July 05, 2013 By: NCVeditor Category: Culture, Family, Guest Author

Muslim Women Search for Justice, Opportunity

by Rebecca Martin

While some say that American Muslim women are empowered because they are American, on the other side of the globe in Saudi islamic woman 350 Muslim Women: No Home AnywhereArabia, their sisters struggle with an issue that’s at the heart of their community: living with the rights already given to women in the Koran and by the teachings of Mohammed.

That’s why women here felt Islamic justice was finally coming home, when on April 13, Arwa Al-Hejaili became the first woman lawyer granted a license to train for court appearances. Would the guardianship rule — the unwritten law that requires Saudi women to seek permission from husbands, fathers, or brothers to travel, open a bank account, and apply for jobs — go next? (more…)

Sins of Omission

June 11, 2013 By: NCVeditor Category: Culture, David Swanson, Politics

Three Things Young People Should Know to Save the World

by David Swanson

Of course, old people should know these things too, and some small percentage does know them, but energy seems better invested in trying to teach them to young people who have less to unlearn in the process…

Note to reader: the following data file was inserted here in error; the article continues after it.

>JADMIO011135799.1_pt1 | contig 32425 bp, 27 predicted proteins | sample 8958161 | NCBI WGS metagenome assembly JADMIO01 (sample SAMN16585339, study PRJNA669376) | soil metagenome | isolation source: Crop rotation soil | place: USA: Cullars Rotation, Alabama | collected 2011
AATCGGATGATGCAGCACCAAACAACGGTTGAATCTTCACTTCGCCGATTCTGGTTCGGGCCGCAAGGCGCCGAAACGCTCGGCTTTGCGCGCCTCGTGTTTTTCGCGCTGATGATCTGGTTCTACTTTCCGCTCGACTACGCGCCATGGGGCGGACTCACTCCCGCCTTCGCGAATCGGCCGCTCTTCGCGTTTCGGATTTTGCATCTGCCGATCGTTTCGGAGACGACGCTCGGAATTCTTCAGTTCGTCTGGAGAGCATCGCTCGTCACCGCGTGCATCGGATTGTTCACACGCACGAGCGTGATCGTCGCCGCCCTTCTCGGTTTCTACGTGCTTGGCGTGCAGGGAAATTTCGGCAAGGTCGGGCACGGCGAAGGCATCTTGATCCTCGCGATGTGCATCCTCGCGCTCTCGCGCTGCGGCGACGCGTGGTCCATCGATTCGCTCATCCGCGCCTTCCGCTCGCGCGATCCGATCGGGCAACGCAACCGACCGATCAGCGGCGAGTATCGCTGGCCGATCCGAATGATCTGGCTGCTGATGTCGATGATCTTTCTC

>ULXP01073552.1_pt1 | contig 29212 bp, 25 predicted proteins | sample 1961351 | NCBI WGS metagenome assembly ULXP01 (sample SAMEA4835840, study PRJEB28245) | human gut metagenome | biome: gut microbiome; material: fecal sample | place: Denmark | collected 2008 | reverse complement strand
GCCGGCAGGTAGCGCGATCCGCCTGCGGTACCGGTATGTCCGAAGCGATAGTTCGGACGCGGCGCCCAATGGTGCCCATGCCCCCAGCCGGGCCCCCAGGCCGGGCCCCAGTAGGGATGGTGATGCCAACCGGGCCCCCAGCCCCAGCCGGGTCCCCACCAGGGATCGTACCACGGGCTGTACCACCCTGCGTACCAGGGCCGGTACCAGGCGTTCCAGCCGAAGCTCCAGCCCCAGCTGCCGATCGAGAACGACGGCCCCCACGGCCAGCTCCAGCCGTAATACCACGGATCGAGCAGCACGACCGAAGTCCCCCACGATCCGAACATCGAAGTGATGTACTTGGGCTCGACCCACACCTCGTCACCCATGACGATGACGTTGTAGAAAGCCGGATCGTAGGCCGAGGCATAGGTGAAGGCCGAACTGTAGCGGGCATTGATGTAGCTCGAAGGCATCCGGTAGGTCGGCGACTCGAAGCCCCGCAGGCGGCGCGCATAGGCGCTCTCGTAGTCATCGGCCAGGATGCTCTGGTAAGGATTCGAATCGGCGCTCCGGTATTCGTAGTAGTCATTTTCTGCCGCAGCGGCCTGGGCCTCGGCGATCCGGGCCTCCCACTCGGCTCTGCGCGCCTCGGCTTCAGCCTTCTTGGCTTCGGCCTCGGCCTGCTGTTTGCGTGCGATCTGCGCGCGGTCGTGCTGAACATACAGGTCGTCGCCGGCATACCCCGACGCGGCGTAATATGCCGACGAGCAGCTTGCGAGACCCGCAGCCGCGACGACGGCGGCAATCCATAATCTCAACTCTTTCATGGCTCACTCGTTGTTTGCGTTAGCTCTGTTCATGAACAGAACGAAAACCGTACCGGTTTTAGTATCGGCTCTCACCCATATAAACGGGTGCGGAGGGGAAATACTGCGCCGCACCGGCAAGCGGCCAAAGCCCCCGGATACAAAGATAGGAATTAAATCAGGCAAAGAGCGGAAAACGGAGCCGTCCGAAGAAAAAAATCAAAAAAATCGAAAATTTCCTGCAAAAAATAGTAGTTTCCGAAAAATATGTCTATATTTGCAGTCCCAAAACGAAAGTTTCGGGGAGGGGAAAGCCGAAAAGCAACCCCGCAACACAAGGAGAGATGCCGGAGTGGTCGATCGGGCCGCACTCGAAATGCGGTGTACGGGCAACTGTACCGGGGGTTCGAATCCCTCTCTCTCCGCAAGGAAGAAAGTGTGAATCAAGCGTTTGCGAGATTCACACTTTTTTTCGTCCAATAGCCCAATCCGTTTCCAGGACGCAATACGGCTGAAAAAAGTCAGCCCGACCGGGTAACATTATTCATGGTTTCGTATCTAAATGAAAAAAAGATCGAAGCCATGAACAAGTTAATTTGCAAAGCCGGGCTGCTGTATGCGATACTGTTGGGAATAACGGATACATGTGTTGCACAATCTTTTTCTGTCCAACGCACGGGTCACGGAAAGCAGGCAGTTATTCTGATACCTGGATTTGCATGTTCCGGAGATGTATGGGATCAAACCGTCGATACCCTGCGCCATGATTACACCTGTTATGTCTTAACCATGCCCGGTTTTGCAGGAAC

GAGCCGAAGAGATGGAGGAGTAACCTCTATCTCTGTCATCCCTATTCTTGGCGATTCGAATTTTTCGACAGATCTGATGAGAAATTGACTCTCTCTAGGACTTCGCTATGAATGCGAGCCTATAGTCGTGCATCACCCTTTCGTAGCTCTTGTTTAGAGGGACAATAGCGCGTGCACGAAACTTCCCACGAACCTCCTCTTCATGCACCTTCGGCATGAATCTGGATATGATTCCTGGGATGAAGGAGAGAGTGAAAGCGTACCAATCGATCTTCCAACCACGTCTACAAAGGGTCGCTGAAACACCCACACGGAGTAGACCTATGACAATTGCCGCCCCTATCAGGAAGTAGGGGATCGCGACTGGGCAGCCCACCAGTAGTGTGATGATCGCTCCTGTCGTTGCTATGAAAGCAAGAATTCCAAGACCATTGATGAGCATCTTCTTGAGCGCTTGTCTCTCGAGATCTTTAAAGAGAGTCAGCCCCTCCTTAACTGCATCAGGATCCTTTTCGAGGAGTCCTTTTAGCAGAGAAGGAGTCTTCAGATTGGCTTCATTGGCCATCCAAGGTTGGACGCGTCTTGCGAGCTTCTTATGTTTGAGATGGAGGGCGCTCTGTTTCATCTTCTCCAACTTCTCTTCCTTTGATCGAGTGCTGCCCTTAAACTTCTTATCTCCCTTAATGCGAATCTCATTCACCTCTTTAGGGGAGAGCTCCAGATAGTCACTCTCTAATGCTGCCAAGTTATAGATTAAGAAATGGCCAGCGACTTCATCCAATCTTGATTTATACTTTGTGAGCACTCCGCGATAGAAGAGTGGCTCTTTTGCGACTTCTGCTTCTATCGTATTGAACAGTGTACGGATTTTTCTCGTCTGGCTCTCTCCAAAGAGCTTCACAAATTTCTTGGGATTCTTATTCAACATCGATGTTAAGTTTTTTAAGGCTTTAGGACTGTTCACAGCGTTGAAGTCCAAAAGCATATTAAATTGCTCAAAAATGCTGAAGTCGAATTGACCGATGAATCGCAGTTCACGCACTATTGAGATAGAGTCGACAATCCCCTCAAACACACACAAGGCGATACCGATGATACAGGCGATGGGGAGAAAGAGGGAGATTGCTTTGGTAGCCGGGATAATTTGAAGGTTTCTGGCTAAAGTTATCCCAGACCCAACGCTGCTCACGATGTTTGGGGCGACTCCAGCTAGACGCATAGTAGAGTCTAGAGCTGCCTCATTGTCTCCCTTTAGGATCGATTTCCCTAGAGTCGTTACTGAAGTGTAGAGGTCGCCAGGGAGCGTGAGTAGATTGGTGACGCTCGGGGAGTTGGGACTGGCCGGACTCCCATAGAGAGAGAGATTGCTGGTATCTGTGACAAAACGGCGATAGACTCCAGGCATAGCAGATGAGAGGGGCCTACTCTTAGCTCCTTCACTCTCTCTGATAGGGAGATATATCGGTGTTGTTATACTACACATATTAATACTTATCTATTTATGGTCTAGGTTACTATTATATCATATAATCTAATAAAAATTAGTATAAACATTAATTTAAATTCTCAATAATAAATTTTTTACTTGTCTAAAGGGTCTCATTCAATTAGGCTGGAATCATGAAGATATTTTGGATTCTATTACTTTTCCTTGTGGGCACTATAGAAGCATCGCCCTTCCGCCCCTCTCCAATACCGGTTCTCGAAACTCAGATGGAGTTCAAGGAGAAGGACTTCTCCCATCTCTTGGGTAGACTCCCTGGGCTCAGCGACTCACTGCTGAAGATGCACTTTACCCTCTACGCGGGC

1. Obedience is extremely dangerous. 

This seems like it must be either wrong or misleadingly incomplete.  And that would be true if we were talking about children.  If a two-year-old is about to run in front of a car, please do yell “stop!” and hope for as much obedience as possible. But I’m talking to young people, not children.

When you grow up, your obedience should always be conditional.  If a master chef appears to be instructing you to prepare a revoltingly bad dinner but wants you to obey his or her instructions on faith, you might very well choose to do so, considering the risk to be tolerable.  If, however, the chef tells you to chop off your little finger, and you do it, that will be a sure sign that you’ve got an obedience problem. (more…)